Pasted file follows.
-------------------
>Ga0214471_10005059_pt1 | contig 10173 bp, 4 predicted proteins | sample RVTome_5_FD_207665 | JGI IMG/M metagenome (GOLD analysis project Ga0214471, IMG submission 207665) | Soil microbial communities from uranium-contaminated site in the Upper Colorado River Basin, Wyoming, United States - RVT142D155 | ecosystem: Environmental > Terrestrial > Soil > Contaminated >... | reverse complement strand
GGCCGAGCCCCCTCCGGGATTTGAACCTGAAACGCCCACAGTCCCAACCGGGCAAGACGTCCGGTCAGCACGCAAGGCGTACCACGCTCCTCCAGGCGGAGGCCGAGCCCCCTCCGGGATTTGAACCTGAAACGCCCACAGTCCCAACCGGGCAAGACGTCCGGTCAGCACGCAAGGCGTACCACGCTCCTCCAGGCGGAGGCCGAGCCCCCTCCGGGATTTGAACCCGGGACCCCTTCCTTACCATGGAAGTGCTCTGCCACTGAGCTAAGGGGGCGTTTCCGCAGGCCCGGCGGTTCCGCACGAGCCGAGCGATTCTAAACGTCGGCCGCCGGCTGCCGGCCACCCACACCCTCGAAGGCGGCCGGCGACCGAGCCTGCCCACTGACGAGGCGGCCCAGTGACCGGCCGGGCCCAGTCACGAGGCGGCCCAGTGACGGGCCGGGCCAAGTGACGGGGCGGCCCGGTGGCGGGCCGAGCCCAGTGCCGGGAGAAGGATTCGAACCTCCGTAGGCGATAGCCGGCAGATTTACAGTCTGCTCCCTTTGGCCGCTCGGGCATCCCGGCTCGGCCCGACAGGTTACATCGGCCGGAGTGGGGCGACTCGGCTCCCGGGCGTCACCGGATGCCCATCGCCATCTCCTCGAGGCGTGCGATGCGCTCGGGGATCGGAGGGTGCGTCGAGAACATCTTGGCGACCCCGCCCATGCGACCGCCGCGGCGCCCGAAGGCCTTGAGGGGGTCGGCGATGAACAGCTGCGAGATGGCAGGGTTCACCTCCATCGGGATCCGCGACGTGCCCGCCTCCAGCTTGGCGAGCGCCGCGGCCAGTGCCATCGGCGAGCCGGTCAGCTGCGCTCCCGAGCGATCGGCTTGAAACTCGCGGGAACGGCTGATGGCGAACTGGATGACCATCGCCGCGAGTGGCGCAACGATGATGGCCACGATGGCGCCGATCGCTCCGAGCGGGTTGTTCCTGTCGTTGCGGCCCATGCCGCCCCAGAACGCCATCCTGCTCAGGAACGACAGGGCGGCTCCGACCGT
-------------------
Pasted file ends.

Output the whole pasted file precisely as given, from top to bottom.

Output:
>Ga0214471_10005059_pt1 | contig 10173 bp, 4 predicted proteins | sample RVTome_5_FD_207665 | JGI IMG/M metagenome (GOLD analysis project Ga0214471, IMG submission 207665) | Soil microbial communities from uranium-contaminated site in the Upper Colorado River Basin, Wyoming, United States - RVT142D155 | ecosystem: Environmental > Terrestrial > Soil > Contaminated >... | reverse complement strand
GGCCGAGCCCCCTCCGGGATTTGAACCTGAAACGCCCACAGTCCCAACCGGGCAAGACGTCCGGTCAGCACGCAAGGCGTACCACGCTCCTCCAGGCGGAGGCCGAGCCCCCTCCGGGATTTGAACCTGAAACGCCCACAGTCCCAACCGGGCAAGACGTCCGGTCAGCACGCAAGGCGTACCACGCTCCTCCAGGCGGAGGCCGAGCCCCCTCCGGGATTTGAACCCGGGACCCCTTCCTTACCATGGAAGTGCTCTGCCACTGAGCTAAGGGGGCGTTTCCGCAGGCCCGGCGGTTCCGCACGAGCCGAGCGATTCTAAACGTCGGCCGCCGGCTGCCGGCCACCCACACCCTCGAAGGCGGCCGGCGACCGAGCCTGCCCACTGACGAGGCGGCCCAGTGACCGGCCGGGCCCAGTCACGAGGCGGCCCAGTGACGGGCCGGGCCAAGTGACGGGGCGGCCCGGTGGCGGGCCGAGCCCAGTGCCGGGAGAAGGATTCGAACCTCCGTAGGCGATAGCCGGCAGATTTACAGTCTGCTCCCTTTGGCCGCTCGGGCATCCCGGCTCGGCCCGACAGGTTACATCGGCCGGAGTGGGGCGACTCGGCTCCCGGGCGTCACCGGATGCCCATCGCCATCTCCTCGAGGCGTGCGATGCGCTCGGGGATCGGAGGGTGCGTCGAGAACATCTTGGCGACCCCGCCCATGCGACCGCCGCGGCGCCCGAAGGCCTTGAGGGGGTCGGCGATGAACAGCTGCGAGATGGCAGGGTTCACCTCCATCGGGATCCGCGACGTGCCCGCCTCCAGCTTGGCGAGCGCCGCGGCCAGTGCCATCGGCGAGCCGGTCAGCTGCGCTCCCGAGCGATCGGCTTGAAACTCGCGGGAACGGCTGATGGCGAACTGGATGACCATCGCCGCGAGTGGCGCAACGATGATGGCCACGATGGCGCCGATCGCTCCGAGCGGGTTGTTCCTGTCGTTGCGGCCCATGCCGCCCCAGAACGCCATCCTGCTCAGGAACGACAGGGCGGCTCCGACCGT